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QuoteOriginally posted by Spongefingers Quote
I find it strange that when holding the shutter button halfway to maintain SR, my camera (k10d) will still clunk when I tilt it over.
This is because pressing the shutter button halfway doesn't cause the sensor to be kept in place yet.

Select "bulb mode" press the shutter button and keep it pressed. Now move the camera around. There shouldn't be any clunking sound now (at least not on a K100D which has no orientation sensor ). Instead you'll hear a whirring sound which is caused by the sensor being held in place by the electromagnets.

11-05-2008, 04:30 AM   #24
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QuoteOriginally posted by Class A Quote
This is because pressing the shutter button halfway doesn't cause the sensor to be kept in place yet.

Select "bulb mode" press the shutter button and keep it pressed. Now move the camera around. There shouldn't be any clunking sound now (at least not on a K100D which has no orientation sensor ). Instead you'll hear a whirring sound which is caused by the sensor being held in place by the electromagnets.
My goodness, you're right!
It's not often I use bulb mode, the last time was when shooting some fireworks on the weekend. That was a noisy affair, as you can imagine. But I tried what you suggested in a quiet room, and I noticed the noise the SR makes on a long exposure - a nasty rumbling, scraping kind of noise. Quite unpleasant. No clunking, though, as you said.

I wonder if the Sony A900 sounds even worse?
11-05-2008, 04:51 AM   #25
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I'm still not convinced its the SR or tilt sensor on the K200D

A tilt sensor can be a very simple electrical device like a mercury switch. It doesn't have to be large and therefore heavy enough to thunk. Even my old P&S Canon A75 had a tilt sensor, and it didn't thunk.

The SR should by definition not thunk. Its a bunch of electromagnets that can move the sensor around. Class A's description of the sound and SpongeFingers comment support this.

Its really a matter of elimination.

With my K200D I took off my lense (18-55) and put on the caps (keep that nasty dust out ), removed the batteries and rotated the camera from horizontal to vertical (ie just the body). Couldn't really hear a sound - there was a faint sound, but it turned out to be strap hitting the body.

Added the batteries and tried again....there was very faint thunk turning anti-clockwise, and louder if turned clockwise.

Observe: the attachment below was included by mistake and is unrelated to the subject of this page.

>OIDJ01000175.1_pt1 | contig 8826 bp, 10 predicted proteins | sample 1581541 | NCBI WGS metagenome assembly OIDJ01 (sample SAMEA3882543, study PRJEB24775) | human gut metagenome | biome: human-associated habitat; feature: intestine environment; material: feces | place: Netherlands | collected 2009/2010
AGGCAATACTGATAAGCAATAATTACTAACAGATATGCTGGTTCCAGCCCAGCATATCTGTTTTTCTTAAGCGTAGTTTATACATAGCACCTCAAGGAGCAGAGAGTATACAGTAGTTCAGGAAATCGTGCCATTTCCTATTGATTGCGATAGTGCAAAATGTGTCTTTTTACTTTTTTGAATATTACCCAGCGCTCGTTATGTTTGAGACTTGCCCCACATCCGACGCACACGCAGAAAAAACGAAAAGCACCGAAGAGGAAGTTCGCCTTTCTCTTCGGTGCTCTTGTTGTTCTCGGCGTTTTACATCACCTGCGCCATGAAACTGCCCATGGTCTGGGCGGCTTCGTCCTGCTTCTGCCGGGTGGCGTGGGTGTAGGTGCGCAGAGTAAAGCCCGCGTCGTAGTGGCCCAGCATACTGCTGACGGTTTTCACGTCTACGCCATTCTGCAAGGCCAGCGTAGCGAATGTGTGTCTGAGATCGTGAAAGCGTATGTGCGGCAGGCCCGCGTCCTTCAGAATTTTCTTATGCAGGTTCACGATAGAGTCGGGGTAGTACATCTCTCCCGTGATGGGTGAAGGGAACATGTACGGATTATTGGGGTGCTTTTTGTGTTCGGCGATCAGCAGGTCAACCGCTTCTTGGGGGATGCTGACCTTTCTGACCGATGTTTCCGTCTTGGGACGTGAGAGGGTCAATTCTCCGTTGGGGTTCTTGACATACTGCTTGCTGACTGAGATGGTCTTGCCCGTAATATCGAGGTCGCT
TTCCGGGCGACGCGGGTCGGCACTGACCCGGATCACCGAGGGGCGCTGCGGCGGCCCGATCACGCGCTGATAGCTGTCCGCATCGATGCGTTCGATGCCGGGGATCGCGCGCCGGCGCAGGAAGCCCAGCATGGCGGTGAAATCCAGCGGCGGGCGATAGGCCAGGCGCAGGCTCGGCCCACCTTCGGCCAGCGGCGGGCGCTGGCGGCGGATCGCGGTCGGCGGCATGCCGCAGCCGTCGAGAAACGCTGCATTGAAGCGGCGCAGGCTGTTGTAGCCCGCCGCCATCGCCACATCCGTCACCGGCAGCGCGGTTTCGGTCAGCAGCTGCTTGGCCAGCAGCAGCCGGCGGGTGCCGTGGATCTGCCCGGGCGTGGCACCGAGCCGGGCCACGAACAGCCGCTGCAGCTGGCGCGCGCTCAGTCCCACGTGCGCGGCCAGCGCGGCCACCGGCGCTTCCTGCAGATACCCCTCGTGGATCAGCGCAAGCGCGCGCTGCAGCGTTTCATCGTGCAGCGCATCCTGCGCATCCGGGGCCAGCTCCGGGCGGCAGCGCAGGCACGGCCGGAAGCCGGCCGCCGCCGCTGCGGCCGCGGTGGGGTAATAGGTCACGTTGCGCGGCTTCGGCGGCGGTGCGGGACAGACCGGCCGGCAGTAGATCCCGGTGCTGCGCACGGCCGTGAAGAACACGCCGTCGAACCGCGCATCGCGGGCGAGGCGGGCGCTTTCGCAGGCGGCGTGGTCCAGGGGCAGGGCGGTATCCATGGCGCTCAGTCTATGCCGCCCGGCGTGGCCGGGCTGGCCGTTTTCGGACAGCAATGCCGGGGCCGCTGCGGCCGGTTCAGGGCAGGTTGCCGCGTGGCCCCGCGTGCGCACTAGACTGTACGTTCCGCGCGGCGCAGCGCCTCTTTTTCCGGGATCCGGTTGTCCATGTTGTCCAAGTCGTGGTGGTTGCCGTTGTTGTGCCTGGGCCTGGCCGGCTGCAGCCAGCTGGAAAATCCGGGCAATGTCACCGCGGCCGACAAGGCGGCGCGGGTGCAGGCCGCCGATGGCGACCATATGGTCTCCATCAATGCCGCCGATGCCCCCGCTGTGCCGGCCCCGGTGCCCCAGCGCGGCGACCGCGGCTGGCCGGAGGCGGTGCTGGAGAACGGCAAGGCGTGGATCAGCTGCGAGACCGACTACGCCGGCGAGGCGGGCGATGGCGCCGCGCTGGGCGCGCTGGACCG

Added the lens instead (batteries out) - now the thunk (slightly louder than the batteries) was there, but in both directions.

So there you go - at least in my case it the 18-55mm AL II lens - there appears to be some slap from the lens that makes the bulk of the noise.

Try it out with your camera as well and see what you get.

Cheers
11-05-2008, 05:50 AM   #26
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I haven't experienced this one either of my K200D bodies. Then again, neither one of them came with the lit lens.
11-05-2008, 07:24 AM   #27
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These cameras have no "tilt sensors" per se, they have two (or even three) axis accelerometers to detect camera shake to be compensated. These are incredibly precise yet tiny all-electronic chips. Since they also detect the acceleration due to gravity they double as tilt sensors for picture rotation.
11-05-2008, 11:37 AM   #28
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QuoteOriginally posted by MoiVous Quote
A tilt sensor can be a very simple electrical device like a mercury switch. It doesn't have to be large and therefore heavy enough to thunk.
You are correct here.

QuoteQuote:
The SR should by definition not thunk. Its a bunch of electromagnets that can move the sensor around.
This not correct. The sensor moves freely *until* it is held in place (and then mvoed *carefully*) by the electromagnets. This really isn't an open question - this has been well-known and described in detail in these forums ever since the K100D first came out over two years ago. SR definitely results in the sensor clunking around while it is not being held in place.

Which isn't to say there can't be *other* sources of clunking, like batteries or lenses or straps. But there is absolutely no question that SR causes a clunk too.
11-05-2008, 12:03 PM   #29
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QuoteOriginally posted by MoiVous Quote
With my K200D I took off my lense (18-55) and put on the caps (keep that nasty dust out ), removed the batteries and rotated the camera from horizontal to vertical (ie just the body). Couldn't really hear a sound - there was a faint sound, but it turned out to be strap hitting the body.
With my K200D, no lens,no batteries and held at arms length and turned I hear and feel a thunk.
11-05-2008, 12:22 PM   #30
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My K100 and K200 both do this, I'd assumed it was the SR (as with the K10) and haven't worried about it. Doesn't cause any problems.